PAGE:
Also, the Buddha, like some other sacred beings, is conventionally portrayed with a protuberance on the top of his head.

Etic art historians have explained this variously, ranging from the extension of his brain to a knot of hair.

Like Mahavira and other revered Jains, Siddhartha is sometimes depicted as the ultimate in asceticism; however, for Siddhartha, asceticism was only an unproductive phase that he abandoned for the Middle Way.

Buddhism Spreads Across The Globe

Over the centuries, Buddhism became a world religion, spreading throughout much of Asia. Starting around the 3rd century B.C.Emissaries from mainland India went to Sri Lanka, where the vast majority of the population converted. 

There they followed the original teachings, called the Theravada or Hinayana, meaning Lesser Vehicle form.

From Sri Lanka, this form of Buddhism spread to Southeast Asia, where it remains dominant in Burma—now Myanmar—Thailand, Laos, Cambodia, and Indonesia. Other religious traditions from India, like Hinduism, also extended along these same routes, but in each case, local societies adapted these religious traditions to their own cultures.

As Buddhist ideas in India continued to develop, the Mahayana, or Greater Vehicle, emerged from about the 1st century C.E. This spread by land into what is today Afghanistan.

The famous tall statues of the Buddha in Bamiyan, which were blown up by the Taliban in 2001, were the most dramatic evidence of Buddhism there. Buddhism in Afghanistan mixed with Greek culture as well. From Afghanistan, Mahayana Buddhism spread to China and then to Japan, adapting to local traditions as it went.

The third major type of Buddhism to develop in India is known as the Vajrayana, or Thunderbolt Vehicle, since, among other doctrines, it features sudden enlightenment. By the 7th century, this form had spread to Nepal and Tibet.

Although India was the land where Siddhartha Gautama the Buddha lived and taught, Buddhism died out there over the centuries.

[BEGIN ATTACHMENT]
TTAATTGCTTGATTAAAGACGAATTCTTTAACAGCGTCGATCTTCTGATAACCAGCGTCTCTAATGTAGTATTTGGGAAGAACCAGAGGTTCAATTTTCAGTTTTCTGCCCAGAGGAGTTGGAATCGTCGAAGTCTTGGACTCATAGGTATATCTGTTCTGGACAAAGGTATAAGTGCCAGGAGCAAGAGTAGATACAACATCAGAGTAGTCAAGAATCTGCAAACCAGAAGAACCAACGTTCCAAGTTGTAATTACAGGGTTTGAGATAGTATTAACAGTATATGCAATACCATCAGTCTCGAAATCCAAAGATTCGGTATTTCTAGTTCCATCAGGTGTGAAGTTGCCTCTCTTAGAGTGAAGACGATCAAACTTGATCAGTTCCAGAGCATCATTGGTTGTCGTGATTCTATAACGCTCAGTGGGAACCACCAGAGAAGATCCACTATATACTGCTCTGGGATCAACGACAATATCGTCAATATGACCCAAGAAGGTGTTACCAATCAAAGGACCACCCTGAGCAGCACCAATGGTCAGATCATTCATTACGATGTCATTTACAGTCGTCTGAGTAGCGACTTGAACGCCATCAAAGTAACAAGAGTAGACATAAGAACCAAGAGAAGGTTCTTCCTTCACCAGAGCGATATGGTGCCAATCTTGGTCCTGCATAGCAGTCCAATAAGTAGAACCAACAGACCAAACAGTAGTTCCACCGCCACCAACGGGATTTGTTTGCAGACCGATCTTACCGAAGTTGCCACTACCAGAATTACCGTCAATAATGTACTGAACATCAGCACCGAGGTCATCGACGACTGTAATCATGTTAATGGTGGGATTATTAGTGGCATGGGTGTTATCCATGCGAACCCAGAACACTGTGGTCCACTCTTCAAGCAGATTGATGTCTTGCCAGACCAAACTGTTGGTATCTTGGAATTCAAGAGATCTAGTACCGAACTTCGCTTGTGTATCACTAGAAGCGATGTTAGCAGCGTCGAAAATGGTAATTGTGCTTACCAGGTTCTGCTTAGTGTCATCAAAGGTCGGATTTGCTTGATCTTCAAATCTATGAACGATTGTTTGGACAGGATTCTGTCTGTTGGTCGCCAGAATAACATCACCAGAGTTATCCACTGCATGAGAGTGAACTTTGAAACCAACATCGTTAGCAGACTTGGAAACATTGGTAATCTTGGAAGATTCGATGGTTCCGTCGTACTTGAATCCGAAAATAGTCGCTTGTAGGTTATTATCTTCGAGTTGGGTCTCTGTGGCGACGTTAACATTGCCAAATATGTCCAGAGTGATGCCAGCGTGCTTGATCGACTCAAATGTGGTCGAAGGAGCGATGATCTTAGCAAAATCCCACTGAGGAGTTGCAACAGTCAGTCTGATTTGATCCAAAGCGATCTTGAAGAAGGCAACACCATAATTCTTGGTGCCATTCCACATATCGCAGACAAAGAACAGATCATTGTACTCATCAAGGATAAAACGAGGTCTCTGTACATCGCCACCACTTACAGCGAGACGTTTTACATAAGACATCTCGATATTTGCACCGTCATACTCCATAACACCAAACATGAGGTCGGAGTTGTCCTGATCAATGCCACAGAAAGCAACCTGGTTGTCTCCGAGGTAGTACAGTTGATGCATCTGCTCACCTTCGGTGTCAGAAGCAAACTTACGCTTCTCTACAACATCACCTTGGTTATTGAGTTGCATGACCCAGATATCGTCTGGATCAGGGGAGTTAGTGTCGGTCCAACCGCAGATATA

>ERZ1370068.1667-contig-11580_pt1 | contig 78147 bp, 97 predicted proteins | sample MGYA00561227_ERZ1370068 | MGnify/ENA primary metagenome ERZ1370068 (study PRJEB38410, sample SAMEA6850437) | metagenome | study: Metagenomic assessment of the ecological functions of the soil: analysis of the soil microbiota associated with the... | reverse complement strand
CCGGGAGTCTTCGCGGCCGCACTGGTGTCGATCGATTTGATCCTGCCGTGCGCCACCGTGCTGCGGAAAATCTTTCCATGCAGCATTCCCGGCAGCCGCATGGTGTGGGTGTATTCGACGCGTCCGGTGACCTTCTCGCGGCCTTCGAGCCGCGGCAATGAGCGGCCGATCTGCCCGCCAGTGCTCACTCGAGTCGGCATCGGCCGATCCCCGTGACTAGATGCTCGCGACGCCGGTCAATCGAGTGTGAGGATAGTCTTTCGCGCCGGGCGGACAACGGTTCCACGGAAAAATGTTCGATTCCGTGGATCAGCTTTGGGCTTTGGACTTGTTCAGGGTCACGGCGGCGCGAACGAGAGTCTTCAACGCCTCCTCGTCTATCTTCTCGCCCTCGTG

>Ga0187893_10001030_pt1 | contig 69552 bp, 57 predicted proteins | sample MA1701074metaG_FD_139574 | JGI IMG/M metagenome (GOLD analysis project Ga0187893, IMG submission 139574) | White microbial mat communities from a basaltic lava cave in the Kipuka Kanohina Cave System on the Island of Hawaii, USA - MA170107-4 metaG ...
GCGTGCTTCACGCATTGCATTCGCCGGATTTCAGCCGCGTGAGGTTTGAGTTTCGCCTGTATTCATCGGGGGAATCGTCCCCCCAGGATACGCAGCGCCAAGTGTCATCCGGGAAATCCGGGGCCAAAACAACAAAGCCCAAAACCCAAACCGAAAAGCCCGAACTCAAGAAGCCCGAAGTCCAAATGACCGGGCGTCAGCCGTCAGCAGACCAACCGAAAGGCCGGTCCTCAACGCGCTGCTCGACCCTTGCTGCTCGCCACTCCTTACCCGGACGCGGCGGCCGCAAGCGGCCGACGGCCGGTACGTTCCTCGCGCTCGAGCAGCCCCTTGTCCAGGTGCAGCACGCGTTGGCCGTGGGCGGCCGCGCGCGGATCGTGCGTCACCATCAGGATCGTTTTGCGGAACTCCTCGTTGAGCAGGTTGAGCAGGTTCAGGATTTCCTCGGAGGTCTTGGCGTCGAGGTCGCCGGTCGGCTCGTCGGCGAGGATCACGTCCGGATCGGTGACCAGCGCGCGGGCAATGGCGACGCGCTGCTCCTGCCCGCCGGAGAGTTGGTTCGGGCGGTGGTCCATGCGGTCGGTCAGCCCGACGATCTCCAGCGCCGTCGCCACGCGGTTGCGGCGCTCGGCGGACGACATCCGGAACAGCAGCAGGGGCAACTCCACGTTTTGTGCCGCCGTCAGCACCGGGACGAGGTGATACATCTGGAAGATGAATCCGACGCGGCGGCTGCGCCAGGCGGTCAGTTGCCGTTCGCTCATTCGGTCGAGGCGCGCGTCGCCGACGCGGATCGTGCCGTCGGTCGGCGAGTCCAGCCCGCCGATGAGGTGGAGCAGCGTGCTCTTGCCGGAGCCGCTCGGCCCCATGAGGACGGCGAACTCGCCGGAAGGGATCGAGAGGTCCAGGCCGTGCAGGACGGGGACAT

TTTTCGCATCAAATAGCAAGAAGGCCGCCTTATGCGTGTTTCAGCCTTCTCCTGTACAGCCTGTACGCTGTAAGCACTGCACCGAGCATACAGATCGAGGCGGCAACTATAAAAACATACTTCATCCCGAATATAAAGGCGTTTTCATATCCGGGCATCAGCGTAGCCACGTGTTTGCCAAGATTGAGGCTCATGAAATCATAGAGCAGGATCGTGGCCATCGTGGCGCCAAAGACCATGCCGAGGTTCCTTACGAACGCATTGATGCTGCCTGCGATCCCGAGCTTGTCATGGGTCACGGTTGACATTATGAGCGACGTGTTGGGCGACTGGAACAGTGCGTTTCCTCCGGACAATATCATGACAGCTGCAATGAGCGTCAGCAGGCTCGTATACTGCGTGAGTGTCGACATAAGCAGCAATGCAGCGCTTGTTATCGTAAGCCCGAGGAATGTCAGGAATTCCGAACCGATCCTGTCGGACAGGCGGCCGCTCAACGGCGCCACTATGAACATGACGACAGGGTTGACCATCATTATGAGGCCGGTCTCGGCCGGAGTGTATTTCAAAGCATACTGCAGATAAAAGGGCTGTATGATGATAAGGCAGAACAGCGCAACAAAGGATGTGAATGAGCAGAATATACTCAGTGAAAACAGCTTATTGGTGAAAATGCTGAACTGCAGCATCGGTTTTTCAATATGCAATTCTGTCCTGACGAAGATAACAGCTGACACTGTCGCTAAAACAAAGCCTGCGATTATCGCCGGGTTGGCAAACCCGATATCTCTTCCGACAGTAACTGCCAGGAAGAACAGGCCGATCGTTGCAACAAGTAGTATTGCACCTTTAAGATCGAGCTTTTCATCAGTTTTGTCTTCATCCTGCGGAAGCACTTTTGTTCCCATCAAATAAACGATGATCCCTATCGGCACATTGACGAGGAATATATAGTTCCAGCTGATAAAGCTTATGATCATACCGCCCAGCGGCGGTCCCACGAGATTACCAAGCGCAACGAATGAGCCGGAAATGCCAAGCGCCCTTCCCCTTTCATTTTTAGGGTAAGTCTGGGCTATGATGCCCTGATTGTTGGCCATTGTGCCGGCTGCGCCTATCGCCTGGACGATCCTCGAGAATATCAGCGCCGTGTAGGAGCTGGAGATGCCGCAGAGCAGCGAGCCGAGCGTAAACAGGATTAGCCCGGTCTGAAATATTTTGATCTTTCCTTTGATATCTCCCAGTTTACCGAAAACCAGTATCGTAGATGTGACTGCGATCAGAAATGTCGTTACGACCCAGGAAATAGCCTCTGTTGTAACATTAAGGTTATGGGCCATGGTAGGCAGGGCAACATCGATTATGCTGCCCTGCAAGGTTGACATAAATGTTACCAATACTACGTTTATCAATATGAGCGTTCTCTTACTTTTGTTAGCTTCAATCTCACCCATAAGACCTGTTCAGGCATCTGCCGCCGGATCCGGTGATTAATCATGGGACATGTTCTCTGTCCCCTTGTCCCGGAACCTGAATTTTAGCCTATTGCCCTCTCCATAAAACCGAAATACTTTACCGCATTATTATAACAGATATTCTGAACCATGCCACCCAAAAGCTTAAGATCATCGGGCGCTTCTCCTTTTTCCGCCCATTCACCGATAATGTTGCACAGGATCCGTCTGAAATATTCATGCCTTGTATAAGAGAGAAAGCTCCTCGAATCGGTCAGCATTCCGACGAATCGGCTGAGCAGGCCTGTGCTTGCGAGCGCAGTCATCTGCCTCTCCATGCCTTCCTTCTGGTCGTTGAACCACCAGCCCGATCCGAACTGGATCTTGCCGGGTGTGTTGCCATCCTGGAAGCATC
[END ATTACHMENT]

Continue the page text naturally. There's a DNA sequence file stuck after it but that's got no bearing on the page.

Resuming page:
In part, this was because Buddhism caught the attention of kings and emperors, especially those who were non-Kshatriya in birth.

They and rich merchants gained merit by making massive donations to the Buddhist sangha and its monasteries and nunneries. Some of these became the seats of great scholarship, almost ivory towers of learning. But they gradually lost their connections with the general populace.

Today, there are about 8 million Buddhists in India, mostly so-called neo-Buddhist Dalits. But this is less than one percent of the Indian population.

Still, using India’s law courts, these new Buddhists have reclaimed from Brahmins many of the sacred sites of Buddhism, including those in Bodh Gaya where the Buddha achieved enlightenment.

Beliefs/Practices

Siddhartha Gautama (Buddha) grew up in a wealthy family. He decided to follow a path of self-denial, but did not find truth until he sat down under a tree, now known as the Bo tree. There he was "enlightened" and obtained the knowledge he had been looking for.

According to legend, Buddha sat under the Bo tree for 49 days and was tempted by demons. He discovered four noble truths and the Eightfold Path to Nirvana, or ultimate bliss.

The Four Noble Truths of Buddhism: 1) suffering as a characteristic of existence, 2) the cause of suffering is craving and attachment, 3) the ceasing of suffering, called Nirvana, and 4) the path to Nirvana, made up of eight steps, sometimes called the Eightfold Path.

The Eightfold Path to Nirvana is to be "right" in all these areas: concentration, views, speech, resolve, action, livelihood, effort and mindfulness.

There are two major schools of Buddhism: Mahayana and Theravada or Hinayana. There is a third school, the Vajrayana, but it only has a small following.

Dozens of different sects of Buddhism are derived from these schools, all having different characteristics, but sharing the basic beliefs.

Buddhists believe in reincarnation and that one must stop the cycle of rebirth as a suffering, selfish individual, and must attain Nirvana, which is the highest point and the end of the self.

Karma is the belief that good deeds/behavior will be visited back on individuals as well as bad deeds/behavior. This is the basis for living a good, moral life.

The Pali Tipitaka is the earliest collection of sacred Buddhist writings; used mostly in the Theravada school. Translated, it means the "Three Baskets."